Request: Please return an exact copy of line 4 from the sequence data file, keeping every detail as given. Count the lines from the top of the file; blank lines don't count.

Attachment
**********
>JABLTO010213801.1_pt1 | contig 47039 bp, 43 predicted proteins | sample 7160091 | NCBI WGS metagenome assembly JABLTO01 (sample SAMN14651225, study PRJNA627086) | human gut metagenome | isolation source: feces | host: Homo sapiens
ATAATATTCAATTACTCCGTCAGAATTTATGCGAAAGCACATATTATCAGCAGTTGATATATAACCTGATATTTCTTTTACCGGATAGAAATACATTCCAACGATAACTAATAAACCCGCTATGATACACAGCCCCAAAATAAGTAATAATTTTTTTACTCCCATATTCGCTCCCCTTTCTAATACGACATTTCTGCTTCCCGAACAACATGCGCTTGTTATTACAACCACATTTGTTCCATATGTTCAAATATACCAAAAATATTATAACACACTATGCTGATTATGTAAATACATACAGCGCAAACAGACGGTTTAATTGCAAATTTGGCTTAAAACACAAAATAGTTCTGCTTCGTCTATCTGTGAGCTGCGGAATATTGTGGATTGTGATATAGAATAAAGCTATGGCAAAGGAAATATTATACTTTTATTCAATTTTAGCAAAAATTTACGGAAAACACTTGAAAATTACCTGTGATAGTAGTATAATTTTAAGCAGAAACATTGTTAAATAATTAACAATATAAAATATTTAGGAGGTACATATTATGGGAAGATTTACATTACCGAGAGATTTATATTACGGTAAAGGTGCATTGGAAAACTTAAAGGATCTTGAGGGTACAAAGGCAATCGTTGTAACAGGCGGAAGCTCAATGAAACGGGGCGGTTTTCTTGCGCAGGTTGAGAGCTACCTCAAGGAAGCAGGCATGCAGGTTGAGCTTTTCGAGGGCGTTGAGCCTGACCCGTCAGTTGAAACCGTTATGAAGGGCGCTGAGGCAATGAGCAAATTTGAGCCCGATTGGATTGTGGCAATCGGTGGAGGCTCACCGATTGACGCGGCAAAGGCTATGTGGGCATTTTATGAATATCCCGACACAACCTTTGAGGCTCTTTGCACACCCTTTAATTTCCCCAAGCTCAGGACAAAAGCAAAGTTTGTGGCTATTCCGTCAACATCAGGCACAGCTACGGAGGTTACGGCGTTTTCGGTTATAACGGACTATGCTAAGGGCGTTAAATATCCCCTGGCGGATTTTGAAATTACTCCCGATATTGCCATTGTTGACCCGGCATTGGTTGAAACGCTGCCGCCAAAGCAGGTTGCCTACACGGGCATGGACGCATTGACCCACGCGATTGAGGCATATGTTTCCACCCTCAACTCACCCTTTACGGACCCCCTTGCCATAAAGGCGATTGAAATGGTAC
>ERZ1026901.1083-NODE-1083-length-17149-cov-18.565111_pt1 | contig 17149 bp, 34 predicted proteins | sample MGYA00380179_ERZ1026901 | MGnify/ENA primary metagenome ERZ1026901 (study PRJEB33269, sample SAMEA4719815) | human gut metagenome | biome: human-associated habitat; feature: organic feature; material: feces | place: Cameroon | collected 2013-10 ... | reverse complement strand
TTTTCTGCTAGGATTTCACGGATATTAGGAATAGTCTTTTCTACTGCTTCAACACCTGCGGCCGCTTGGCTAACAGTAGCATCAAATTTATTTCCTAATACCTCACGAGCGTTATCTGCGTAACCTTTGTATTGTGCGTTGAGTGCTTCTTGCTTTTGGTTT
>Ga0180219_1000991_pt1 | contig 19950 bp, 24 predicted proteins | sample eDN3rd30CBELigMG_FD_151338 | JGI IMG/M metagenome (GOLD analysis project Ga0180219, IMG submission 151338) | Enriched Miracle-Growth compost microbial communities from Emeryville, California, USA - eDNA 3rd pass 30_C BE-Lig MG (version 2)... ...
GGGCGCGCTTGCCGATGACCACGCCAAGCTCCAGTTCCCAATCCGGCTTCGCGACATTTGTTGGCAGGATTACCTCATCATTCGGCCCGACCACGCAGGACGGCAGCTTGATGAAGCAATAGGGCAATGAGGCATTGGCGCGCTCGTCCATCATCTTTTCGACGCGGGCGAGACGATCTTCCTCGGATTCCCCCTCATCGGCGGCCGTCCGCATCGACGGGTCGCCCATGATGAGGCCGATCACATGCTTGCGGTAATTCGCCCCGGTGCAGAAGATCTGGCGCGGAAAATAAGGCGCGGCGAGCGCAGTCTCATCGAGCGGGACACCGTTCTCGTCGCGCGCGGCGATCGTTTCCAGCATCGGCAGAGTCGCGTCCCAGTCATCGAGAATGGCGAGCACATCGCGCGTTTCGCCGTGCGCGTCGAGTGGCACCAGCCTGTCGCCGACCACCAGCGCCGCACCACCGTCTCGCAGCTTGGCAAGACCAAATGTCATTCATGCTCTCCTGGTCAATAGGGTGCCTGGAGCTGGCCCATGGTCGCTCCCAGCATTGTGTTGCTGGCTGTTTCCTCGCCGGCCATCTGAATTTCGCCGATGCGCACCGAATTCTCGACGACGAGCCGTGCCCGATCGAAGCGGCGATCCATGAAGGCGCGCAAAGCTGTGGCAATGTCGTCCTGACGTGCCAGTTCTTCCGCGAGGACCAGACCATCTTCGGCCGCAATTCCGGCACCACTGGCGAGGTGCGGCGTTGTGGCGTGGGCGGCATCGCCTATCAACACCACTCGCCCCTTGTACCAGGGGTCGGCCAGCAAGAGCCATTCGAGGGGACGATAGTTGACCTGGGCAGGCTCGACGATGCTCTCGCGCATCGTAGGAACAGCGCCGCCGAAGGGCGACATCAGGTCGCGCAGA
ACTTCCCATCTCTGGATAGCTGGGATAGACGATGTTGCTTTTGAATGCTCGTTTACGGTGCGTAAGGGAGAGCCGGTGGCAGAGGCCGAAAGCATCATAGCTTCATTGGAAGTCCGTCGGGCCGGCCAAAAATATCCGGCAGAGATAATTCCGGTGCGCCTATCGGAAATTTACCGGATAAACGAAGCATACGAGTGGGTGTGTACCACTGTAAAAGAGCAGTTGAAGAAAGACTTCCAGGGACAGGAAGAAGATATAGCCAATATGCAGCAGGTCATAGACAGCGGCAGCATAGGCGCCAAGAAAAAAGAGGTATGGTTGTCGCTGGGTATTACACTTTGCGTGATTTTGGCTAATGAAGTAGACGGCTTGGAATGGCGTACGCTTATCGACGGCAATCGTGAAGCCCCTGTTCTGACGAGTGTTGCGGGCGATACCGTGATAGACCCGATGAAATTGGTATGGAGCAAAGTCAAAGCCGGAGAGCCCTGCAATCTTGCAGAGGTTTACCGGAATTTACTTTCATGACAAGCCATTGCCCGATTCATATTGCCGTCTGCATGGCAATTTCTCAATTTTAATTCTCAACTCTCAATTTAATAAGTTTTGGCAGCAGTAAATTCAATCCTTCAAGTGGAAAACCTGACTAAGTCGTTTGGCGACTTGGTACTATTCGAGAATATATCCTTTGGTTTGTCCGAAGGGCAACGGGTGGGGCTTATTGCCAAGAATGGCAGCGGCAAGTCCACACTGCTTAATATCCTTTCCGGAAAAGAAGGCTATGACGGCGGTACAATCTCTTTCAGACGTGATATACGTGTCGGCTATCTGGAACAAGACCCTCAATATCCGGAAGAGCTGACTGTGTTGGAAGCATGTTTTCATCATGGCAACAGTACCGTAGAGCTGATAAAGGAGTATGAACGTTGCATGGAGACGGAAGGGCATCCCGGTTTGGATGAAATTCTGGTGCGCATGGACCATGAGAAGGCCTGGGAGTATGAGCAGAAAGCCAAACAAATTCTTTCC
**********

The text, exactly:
TTTTCTGCTAGGATTTCACGGATATTAGGAATAGTCTTTTCTACTGCTTCAACACCTGCGGCCGCTTGGCTAACAGTAGCATCAAATTTATTTCCTAATACCTCACGAGCGTTATCTGCGTAACCTTTGTATTGTGCGTTGAGTGCTTCTTGCTTTTGGTTT